Many people have found over the past nine months that working from home can be slightly perilous.
Children and pets interrupting important meetings, badly timed deliveries and confusion caused by the humble mute button have become standard occurrences.
As he chats to The Sunday Post, Radio Scotland presenter and musician Gary Innes has just had a minor catastrophe of his own while recording an episode of Take The Floor.
In this case, the hazard was an unruly washing line.
“Half-way through the recording there was this huge clatter and bang, and the pole that holds up all the shirts and jumpers above me came crashing down on my head. An eventful start to the morning,” he laughs.
Being able to continue broadcasting throughout the pandemic has been something that Gary hasn’t taken lightly, knowing that it’s a privilege that people are inviting him into their homes via the airwaves.
As well as the traditional Saturday night country dance show, the station’s longest-running, he also hosts Your Requests, where people can get in touch to ask for songs and shout-outs.
“There’s a great thing with broadcasting, knowing that there are people out there listening to you when you’re just sitting in your house or studio,” Gary said.
“It’s never become more important than just now. And it has been recognised, there are so many people now returning to radio to find out the news, guidelines, what’s happening.
“I think it’s always lovely to have a radio on in the house, just walking about subliminally listening to the music and chat. The choices are there for folk now, they can just turn you off and just play whatever music they want.”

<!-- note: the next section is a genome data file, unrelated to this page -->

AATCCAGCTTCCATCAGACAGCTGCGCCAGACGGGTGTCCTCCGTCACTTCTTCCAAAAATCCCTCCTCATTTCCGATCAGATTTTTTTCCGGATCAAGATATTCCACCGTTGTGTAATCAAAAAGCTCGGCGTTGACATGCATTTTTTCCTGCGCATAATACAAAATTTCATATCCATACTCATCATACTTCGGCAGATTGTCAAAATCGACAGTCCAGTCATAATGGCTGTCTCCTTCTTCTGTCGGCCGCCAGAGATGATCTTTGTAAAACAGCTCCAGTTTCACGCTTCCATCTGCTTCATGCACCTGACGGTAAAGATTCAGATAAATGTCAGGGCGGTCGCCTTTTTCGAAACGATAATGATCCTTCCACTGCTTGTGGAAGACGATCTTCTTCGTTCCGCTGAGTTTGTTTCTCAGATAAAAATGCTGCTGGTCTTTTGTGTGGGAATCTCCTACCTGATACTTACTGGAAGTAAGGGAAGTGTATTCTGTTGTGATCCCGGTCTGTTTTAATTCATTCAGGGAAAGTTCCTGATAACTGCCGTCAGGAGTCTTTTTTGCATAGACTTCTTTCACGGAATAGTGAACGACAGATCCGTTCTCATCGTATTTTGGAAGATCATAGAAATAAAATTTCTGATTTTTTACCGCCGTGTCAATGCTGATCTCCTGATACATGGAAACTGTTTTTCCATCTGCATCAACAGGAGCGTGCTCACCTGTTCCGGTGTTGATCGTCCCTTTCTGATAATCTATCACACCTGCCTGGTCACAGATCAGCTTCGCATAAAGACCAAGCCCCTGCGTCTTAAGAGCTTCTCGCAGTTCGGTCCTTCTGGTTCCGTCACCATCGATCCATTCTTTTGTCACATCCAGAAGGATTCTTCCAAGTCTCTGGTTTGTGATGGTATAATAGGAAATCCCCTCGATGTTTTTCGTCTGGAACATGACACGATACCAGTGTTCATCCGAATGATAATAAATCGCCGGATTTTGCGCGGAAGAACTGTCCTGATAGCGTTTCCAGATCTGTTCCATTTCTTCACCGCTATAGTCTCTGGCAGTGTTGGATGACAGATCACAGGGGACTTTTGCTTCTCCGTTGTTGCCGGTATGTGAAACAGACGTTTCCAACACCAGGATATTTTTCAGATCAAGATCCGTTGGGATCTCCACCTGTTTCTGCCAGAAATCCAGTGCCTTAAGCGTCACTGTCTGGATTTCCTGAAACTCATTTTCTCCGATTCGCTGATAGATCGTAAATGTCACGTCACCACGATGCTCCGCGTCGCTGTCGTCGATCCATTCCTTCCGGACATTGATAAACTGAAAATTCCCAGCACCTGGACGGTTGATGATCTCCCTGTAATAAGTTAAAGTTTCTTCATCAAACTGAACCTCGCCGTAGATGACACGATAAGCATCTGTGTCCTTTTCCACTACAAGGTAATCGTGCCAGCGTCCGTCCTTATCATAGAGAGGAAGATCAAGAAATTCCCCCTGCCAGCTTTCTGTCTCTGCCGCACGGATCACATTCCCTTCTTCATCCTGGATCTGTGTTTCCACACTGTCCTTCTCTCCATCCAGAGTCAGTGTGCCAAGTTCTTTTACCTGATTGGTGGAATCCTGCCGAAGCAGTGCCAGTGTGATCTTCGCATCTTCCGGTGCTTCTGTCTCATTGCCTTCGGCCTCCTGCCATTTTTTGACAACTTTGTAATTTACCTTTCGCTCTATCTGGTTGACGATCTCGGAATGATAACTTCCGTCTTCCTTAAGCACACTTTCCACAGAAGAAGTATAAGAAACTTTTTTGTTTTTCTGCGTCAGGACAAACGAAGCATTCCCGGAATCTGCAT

Throughout lockdown Gary has also been putting together a new project in anticipation of a milestone birthday this month.
To celebrate his 40th, he’s released a tunebook filled with stories behind some of his compositions and tales from a varied life that’s taken him from the shinty pitches of the Highlands to huge music festivals around the world.
“With lockdown I’ve had more time on my hands from not travelling and touring so I thought it would be a nice time to put down some of these wee stories on paper, along with the tunes and photos,” he explained.
“I’ve really enjoyed putting it together and I’m looking forward to people reading it. Turning 40 is a nice time to mark with a wee something.”
The celebratory mood is completely different to the way he approached turning 30. This time around, instead of trying to run away from his age, he’s fully embracing it.
“When I turned 30, I absolutely hated the thought of it,” he recalled. “I went away travelling to South East Asia round Thailand, Vietnam and Laos and I just didn’t want to admit it was happening at all.
“It’s quite nice that a lot of people didn’t think I was close to being 40! With that though, I’m more than happy about it. I wouldn’t say it was an excitement looking forward. but certainly I’ve no problems with it.
“The last few years have been incredible, I’ve gotten to travel the world playing music, be in the most extraordinary circumstances with it all and meet lots of people along the way.”
There are plenty of tales to draw from in Gary’s life. He played shinty from a young age and had a long and distinguished career before retiring in 2014.
When he turned 18, he joined the auxiliary fire service in his hometown Spean Bridge, where his dad also volunteered.
“It felt like a natural thing to do to get involved in local things. Any excuse to hang out with my dad and have a bit of nonsense,” he said.